The purpose of this tutorial is to show various methods on how to rename or replace white space in multiple files. Some tools on a Linux system may not work properly with files that contain white spaces, which would give some users motivation to replace the white space with underscores, for example. Manipulating files without white space is much easier, as you do not have to worry about escaping the file name each time.
The purpose of this tutorial is to show how to extract a number from a string using Bash – that is, either in a Bash script or from the Linux command line. It is common to use Bash as a utility to process strings or other textual data, so it is well equipped for the task of separating numbers out of a string. There are numerous ways to achieve this; see some of the examples below to get started.
Neither Python nor Git need presentations: the former is one of the most used general-purpose programming language; the latter is probably the most used version control system in the world, created by Linus Torvalds himself. Normally, we interact with git repositories using the git binary; when we need to work with them using Python, instead, we can use the GitPython library.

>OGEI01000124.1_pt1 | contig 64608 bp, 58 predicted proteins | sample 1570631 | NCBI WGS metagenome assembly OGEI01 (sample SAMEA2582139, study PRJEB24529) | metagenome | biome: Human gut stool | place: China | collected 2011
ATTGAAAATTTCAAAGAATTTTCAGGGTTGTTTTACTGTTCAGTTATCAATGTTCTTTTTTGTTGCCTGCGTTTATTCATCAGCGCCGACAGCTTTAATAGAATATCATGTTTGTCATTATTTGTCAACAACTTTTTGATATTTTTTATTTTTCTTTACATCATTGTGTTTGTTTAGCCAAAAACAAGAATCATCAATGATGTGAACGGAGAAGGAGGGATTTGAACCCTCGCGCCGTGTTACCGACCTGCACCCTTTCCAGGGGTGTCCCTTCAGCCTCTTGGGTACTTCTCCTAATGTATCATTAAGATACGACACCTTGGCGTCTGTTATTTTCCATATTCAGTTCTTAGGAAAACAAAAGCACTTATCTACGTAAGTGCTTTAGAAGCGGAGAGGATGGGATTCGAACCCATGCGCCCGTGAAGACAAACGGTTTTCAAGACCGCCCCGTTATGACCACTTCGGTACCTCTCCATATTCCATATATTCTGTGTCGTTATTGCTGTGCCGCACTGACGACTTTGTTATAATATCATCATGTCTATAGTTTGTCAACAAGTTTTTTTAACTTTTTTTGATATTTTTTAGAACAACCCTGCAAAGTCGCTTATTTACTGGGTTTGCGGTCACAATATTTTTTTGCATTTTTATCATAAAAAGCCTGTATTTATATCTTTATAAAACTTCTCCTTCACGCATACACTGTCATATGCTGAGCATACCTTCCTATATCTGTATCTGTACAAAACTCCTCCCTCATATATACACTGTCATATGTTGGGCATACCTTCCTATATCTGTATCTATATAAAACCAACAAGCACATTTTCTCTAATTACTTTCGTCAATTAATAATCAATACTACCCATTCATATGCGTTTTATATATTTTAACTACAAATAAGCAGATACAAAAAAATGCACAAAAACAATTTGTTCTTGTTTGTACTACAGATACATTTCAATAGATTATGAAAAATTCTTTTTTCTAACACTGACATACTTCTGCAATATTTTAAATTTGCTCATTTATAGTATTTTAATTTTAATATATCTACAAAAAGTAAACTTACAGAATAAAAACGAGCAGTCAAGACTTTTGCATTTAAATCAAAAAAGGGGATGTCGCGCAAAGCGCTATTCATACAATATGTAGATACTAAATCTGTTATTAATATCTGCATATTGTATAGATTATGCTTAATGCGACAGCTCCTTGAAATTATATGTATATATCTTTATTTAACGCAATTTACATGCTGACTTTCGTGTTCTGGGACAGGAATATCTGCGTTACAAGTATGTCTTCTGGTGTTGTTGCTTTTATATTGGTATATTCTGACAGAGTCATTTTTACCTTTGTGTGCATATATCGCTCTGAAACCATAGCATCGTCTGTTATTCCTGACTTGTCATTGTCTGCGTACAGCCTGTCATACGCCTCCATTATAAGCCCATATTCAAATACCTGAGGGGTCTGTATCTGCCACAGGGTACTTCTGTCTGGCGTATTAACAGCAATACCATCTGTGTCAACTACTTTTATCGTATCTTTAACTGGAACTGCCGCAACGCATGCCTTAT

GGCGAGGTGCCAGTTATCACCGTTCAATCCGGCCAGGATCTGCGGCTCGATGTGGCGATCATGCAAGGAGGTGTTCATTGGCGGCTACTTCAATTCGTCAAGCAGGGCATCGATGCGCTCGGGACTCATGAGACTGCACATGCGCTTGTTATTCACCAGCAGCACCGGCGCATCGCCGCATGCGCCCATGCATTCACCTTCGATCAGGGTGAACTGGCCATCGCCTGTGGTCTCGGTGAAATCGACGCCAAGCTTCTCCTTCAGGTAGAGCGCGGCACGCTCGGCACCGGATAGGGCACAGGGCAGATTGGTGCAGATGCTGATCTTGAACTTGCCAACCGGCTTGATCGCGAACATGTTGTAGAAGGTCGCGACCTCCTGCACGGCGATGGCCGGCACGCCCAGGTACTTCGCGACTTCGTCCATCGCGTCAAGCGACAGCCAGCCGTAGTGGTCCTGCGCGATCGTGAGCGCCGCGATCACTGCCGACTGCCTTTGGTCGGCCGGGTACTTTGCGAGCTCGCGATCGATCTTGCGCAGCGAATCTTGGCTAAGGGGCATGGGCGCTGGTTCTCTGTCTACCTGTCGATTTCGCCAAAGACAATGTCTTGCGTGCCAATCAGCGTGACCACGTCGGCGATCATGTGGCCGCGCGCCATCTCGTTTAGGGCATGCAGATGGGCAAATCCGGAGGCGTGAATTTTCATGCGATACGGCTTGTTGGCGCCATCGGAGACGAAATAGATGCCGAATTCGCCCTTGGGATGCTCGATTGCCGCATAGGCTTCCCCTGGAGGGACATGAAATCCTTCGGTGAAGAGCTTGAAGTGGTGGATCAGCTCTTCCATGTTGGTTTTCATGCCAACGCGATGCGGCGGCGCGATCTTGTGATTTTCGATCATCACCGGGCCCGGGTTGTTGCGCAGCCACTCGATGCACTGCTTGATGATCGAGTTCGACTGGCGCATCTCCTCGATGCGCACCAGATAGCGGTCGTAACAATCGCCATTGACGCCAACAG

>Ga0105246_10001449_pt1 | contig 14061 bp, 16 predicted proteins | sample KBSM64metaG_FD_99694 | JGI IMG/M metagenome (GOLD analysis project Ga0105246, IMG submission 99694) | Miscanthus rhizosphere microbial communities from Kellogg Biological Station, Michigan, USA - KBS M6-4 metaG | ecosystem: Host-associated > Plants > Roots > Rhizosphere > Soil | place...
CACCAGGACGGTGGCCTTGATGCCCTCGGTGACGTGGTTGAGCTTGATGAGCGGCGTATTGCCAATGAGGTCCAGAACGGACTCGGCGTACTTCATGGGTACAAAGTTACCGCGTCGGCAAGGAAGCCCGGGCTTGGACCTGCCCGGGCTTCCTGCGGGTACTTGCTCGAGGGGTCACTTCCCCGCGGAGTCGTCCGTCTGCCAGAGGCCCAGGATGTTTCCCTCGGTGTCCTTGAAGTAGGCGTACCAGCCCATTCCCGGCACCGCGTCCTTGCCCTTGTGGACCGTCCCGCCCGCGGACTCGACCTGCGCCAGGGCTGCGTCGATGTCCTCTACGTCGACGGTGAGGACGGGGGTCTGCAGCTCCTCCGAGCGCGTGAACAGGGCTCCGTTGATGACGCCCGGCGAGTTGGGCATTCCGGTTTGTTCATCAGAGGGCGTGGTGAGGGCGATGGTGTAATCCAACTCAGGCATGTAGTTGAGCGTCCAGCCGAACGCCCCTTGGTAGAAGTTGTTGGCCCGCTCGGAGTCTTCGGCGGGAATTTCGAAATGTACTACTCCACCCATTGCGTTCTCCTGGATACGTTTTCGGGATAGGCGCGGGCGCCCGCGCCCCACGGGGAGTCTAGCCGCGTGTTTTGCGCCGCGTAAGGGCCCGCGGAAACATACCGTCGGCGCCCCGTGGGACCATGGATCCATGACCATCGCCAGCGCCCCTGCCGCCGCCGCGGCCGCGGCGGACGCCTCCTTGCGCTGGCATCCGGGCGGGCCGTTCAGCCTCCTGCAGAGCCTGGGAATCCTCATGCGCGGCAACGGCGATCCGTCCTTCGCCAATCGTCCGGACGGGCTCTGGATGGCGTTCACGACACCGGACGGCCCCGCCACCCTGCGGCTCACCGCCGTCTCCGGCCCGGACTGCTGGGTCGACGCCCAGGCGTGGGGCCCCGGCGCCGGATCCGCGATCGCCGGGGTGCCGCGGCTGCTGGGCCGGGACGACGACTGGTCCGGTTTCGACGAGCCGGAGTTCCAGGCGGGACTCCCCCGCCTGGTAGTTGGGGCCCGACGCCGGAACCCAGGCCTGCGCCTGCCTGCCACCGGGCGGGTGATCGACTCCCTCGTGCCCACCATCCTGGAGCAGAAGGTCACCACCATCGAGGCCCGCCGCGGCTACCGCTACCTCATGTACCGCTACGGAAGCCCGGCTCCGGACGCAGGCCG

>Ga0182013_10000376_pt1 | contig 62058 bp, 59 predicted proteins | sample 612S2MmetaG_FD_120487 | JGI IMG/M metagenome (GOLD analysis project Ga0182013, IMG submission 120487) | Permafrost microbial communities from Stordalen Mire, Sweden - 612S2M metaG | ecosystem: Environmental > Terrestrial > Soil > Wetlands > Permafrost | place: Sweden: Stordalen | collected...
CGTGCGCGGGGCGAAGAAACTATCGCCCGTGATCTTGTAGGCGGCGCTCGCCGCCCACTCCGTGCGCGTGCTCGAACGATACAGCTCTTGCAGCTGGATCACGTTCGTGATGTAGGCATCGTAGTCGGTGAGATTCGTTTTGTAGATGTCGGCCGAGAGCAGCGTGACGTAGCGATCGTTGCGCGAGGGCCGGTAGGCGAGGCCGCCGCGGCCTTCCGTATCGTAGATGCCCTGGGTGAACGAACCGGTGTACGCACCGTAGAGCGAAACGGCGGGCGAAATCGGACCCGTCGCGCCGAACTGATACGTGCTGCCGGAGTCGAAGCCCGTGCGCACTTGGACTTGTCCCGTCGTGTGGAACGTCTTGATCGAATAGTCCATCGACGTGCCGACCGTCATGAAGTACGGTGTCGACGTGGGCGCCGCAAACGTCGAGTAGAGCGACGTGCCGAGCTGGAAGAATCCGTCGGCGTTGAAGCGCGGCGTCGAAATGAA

In this tutorial, we will provide a few Bash scripts to scan and monitor the network using combination of commands such as
ping. Obviously, these scripts are no match to a full monitoring dedicated software like nagios, but they could be useful for small home brand networks, where implementing sophisticated monitoring systems can become too much overhead.
This tutorial is intended for all programing enthusiasts on all levels that wish to understand pointers in the C++ language. All code presented here is not compiler-specific, and all examples will be written in plain ANSI C++. Debates about pointers can stretch for miles, and you would need to go really far to master it all.
After reading this short shell scripting tutorial, you will be able to to create and execute your own Bash shell script. No previous knowledge of shell scripting is required. However, you are expected to have some knowledge of how to start a command line terminal and how to edit text files with some text editor of your choice.
Is it best practice to include usage in every Bash script that you create. This gives the user an idea of what options the script is expecting, so they can use it as intended. It also gives the script some error checking ability to make sure that the user has supplied arguments in the expected way.